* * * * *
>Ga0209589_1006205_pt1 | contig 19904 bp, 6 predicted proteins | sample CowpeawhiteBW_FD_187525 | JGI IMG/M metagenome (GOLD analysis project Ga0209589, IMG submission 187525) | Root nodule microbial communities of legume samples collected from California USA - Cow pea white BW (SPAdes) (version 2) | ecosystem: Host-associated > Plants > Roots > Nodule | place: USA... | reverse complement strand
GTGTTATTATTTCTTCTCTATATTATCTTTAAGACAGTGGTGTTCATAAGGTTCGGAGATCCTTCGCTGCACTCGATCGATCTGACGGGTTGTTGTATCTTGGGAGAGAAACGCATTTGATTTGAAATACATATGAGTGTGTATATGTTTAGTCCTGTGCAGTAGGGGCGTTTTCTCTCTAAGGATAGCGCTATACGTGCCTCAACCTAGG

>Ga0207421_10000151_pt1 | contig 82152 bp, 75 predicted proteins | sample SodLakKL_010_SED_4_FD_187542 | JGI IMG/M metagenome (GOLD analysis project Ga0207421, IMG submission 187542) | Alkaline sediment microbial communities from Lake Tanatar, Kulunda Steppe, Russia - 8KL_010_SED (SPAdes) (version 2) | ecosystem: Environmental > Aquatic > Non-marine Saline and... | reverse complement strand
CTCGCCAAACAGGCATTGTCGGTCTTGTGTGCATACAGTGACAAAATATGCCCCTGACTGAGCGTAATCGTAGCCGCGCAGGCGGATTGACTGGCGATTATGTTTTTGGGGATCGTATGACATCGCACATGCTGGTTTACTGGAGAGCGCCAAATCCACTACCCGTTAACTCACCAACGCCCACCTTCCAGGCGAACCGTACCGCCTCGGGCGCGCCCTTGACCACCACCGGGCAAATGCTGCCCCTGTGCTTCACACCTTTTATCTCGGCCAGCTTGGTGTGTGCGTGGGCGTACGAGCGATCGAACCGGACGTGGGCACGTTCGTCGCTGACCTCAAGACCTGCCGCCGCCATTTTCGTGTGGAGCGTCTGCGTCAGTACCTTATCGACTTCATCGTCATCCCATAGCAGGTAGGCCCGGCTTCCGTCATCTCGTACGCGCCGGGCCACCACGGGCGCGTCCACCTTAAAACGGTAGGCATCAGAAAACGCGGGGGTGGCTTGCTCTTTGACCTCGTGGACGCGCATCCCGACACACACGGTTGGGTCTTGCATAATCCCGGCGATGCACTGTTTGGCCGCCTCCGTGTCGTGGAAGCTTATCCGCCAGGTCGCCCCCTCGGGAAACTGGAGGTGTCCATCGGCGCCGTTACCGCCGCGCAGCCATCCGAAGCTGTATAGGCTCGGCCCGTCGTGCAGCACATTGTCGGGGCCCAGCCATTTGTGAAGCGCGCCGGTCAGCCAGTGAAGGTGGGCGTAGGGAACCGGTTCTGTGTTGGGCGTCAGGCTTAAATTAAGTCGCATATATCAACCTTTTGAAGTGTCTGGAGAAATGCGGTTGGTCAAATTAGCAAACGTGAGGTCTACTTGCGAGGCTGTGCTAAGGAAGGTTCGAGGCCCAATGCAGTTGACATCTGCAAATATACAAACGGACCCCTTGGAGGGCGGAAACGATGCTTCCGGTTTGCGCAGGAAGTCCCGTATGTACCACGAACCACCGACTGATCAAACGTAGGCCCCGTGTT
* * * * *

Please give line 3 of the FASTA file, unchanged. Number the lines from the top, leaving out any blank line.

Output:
>Ga0207421_10000151_pt1 | contig 82152 bp, 75 predicted proteins | sample SodLakKL_010_SED_4_FD_187542 | JGI IMG/M metagenome (GOLD analysis project Ga0207421, IMG submission 187542) | Alkaline sediment microbial communities from Lake Tanatar, Kulunda Steppe, Russia - 8KL_010_SED (SPAdes) (version 2) | ecosystem: Environmental > Aquatic > Non-marine Saline and... | reverse complement strand